1. Make all of the constructors private (if there is no constructor add a default one and make it private)
  2. Make a static public property on the class called ‘Instance’ that returns the class itself.
  3. Inside the “getter” of the property, check a static private variable to see if the instance has already been created.
  4. If the instance hasn’t been created, create it. Otherwise return the existing instance.

Therefore our High Score Service converted to a singleton would look like this:

public class HighScoreService
    // Private constructor
    private HighScoreService() {}

    // Regular service stuff
    public Collection<HighScore> Scores { get; private set;}
    public void AddScore(HighScore score) {…}
    public void LoadScores() {…}
    public void SaveScores(){…}

    // Private 'instance' variable
    static private HighScoreService instance;

    // Public property to get at the single instance
    static public HighScoreService Instance
            // If not created yet, create it
            if (instance == null)
                instance = new HighScoreService();
            return instance;

The code to access this service from any page would then look like this:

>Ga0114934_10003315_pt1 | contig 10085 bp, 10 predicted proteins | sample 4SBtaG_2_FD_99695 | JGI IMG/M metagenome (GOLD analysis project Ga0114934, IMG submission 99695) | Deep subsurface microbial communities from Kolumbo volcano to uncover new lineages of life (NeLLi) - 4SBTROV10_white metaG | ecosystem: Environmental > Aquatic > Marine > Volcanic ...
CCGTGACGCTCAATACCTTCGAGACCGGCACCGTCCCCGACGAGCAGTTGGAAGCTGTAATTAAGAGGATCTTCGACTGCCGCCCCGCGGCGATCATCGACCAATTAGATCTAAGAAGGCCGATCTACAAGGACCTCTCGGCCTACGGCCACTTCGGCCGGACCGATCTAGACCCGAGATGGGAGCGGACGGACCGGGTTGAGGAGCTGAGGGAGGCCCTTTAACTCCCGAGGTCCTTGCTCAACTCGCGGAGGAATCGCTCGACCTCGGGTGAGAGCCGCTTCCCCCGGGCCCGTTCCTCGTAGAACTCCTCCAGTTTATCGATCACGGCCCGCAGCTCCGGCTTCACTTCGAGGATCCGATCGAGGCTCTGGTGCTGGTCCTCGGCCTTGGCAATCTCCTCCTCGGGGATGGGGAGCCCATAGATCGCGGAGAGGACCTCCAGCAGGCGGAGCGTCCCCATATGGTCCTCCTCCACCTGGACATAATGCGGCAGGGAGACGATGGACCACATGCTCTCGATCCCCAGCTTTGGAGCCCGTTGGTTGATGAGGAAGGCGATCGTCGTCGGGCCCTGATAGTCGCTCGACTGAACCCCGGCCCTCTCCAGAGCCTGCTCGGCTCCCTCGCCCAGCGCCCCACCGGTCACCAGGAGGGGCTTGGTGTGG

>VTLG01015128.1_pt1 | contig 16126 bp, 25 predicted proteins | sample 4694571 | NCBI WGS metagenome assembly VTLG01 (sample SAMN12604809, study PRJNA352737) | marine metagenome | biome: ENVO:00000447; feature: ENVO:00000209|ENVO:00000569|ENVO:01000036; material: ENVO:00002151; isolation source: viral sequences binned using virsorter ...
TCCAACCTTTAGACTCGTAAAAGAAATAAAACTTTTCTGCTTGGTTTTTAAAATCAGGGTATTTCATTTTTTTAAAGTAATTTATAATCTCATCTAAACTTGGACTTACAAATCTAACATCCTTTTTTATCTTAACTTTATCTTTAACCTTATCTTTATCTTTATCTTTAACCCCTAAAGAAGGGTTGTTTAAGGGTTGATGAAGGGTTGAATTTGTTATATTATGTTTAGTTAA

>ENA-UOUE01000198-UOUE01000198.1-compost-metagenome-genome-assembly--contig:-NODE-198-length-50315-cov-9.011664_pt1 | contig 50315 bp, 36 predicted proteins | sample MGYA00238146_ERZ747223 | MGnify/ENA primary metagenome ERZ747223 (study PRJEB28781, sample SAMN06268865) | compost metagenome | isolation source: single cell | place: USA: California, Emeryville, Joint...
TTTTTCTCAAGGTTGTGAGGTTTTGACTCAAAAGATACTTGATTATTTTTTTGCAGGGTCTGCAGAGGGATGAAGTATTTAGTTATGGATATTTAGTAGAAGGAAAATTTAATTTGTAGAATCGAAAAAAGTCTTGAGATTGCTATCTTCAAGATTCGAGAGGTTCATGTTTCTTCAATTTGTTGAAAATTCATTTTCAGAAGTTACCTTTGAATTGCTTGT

HighScoreService highScores = HighScoreService.Instance;

Or even more simply:

HighScoreService.Instance.AddScore(new HighScore()…);



So which pattern is better (adding the service as a property of the App class or making it a singleton)? Most of the time it comes down to a matter of preference. I personally think the “instance” code inside a singleton class make it a little uglier, but I also think the singleton pattern looks cleaner throughout the rest of the codebase. On the other hand, when you expose services as properties on the App class that gives the App a chance to create those services and potentially wire one service up to another. If you start finding yourself with a lot of services in a single application, especially services that depend on each other, you really should look into something like the Managed Extensibility Framework (MEF) or Unity to help you manage the services and dependencies.

Categories: Development, Mobile Tags: ,
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  1. February 10, 2012 at 2:31 pm